Laurens Rademakers


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Does your TED-attention follow a Gaussian curve?

A gaussian curve follows a bell-shape: from low beginnings, the curve peaks, and then declines.

I noticed that a wave of people who came to TED-conversations at the same time as myself, are no longer very active here. My own participation in the conversation board has diminished. As has the number of lectures I watch.

From a gradual increase in attention for TED, I (and apparently they) peaked, and then went down.

Are you in the same case? And what could be some causes of this? Or is your story not that straightforward?

Perhaps the fluid nature of the gigantic amount of information on the internet encourages a rapid cycling of websites. You stay a while, then abandon, and move on to something "new".

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    Jun 23 2012: There's another conversation in TED where 'fear of change' is discussed and some commented that many preferred change because people always want new things and get bored easily. We used to call it 'fickle' - where someone doesn't stay with any one thing for very long. Maybe people 'think' they want something and then when they get it, they realize that's not what they wanted. Or maybe people have certain expectations of what they'll get, and when the get it, it doesn't meet their expectations. We're like water bugs, dancing on the surface, hopping around here and there while the tide rumbles underneath.
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      Jun 23 2012: Where does patience play into this water bugs life? What about peoples' patience?
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    Jun 22 2012: The TED format does not apeal to everyone. I am retired and have many interests. My theory is that if I have not learned something new today I wasted a day. I noticed that some like to dominate the conversation, some are passive, and some are just along for the ride. I can spend the time to watch and learn. I can sit at the computer for an hour or four hours depending on how I feel. My glass is always half full because I want it to be. We make choices and I cannot state what others see or do not see in TED. I enjoy all talks and chating with others to gain perspectives from around the world is priceless.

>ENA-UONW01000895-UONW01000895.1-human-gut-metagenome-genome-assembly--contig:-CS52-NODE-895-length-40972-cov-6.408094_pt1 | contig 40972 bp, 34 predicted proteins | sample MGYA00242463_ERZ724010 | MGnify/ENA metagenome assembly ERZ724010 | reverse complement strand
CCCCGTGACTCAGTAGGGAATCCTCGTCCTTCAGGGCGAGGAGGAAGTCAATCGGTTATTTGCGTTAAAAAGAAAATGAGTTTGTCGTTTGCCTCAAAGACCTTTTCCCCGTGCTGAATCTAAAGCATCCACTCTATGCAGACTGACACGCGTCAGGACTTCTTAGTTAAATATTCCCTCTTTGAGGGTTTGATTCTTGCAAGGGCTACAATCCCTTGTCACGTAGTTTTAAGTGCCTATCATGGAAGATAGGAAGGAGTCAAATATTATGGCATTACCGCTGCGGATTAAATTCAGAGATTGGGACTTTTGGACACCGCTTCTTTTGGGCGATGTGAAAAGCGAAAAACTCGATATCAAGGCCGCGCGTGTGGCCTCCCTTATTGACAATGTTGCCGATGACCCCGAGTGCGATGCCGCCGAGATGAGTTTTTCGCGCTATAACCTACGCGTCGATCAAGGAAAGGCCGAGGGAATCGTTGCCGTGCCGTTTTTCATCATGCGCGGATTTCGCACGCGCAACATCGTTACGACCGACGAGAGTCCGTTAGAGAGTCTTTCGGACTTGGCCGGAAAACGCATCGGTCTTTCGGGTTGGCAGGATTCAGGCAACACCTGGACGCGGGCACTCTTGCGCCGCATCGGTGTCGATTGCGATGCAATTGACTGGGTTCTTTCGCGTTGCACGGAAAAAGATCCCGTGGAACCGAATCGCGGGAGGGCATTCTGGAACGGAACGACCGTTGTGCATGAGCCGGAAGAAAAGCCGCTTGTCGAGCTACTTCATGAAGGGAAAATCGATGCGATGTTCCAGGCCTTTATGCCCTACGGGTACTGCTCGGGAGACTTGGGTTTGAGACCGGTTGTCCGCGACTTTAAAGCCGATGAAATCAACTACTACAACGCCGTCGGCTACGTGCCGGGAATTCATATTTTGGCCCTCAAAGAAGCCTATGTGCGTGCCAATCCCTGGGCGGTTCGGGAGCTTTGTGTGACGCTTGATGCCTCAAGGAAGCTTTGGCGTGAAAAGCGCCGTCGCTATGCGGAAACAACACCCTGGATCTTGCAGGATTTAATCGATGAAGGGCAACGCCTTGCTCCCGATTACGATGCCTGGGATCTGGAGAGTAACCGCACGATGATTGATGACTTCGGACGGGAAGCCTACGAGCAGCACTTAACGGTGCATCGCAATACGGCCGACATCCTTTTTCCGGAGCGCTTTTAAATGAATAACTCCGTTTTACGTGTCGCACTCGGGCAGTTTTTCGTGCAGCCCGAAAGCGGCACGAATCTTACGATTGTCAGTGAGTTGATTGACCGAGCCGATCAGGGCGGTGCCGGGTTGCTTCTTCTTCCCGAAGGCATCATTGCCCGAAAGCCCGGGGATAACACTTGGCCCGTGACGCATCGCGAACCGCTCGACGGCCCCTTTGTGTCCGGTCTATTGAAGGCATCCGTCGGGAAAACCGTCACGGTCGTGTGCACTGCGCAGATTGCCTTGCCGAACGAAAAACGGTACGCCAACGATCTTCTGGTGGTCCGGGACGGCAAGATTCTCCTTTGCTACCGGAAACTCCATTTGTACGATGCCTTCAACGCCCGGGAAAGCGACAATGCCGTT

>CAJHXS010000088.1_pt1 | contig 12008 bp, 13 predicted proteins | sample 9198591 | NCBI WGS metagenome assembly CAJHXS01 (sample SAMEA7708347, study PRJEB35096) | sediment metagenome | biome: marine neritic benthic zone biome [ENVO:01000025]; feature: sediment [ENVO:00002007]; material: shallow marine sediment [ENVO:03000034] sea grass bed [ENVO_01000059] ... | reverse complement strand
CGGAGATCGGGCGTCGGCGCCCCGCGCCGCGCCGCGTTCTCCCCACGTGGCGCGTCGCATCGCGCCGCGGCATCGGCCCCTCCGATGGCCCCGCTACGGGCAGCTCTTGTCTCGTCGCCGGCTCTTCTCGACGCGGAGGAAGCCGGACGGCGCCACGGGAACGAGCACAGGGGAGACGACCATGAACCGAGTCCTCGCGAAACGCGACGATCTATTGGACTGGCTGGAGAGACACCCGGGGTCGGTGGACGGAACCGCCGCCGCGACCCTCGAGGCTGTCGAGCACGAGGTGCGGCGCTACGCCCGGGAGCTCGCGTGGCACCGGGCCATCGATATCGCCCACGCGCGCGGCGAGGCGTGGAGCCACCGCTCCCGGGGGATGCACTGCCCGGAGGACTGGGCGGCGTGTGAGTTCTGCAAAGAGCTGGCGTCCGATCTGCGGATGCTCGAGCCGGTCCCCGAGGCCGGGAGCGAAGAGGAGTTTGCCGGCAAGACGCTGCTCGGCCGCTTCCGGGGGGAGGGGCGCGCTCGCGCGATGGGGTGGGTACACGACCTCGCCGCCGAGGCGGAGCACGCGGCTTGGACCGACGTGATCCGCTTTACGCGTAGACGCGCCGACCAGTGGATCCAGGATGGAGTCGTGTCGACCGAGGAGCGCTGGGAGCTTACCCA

I am not a curve I am a arrow pointing straight up.

    All the best. Bob.
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      Jun 22 2012: But to keep going straight up you need to exit earth's atmosphere and get into the vacuum of space. Hope your initial impulse and speed are high enough!

      Else, you'll just be pulled down by gravity - like the rest of us. :-)
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        Jun 22 2012: We are still measuring TED attention not the launch of my physical bulk into space.

        My TED speed is petal to the metal.

        I enjoy you posts. Thanks for the added humor. All the best. Bob
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    Jun 22 2012: A Gaussian bell curve cannot be interpreted as a 2-axis chart showing involvement (vertical displacement) versus time(horizontal displacement). A bell curve illustrates the variation of many samples about an established median. Anyway, like the waxing and waning of the Moon so go human habits. Rise and fall? Yes. Gaussian (bell) curve? No.
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    Jun 22 2012: If you plotted the overall paths of individual participation in TED, it would probably look gausian.

    But the individual participation curves would be complex. THere are a number of factors at play: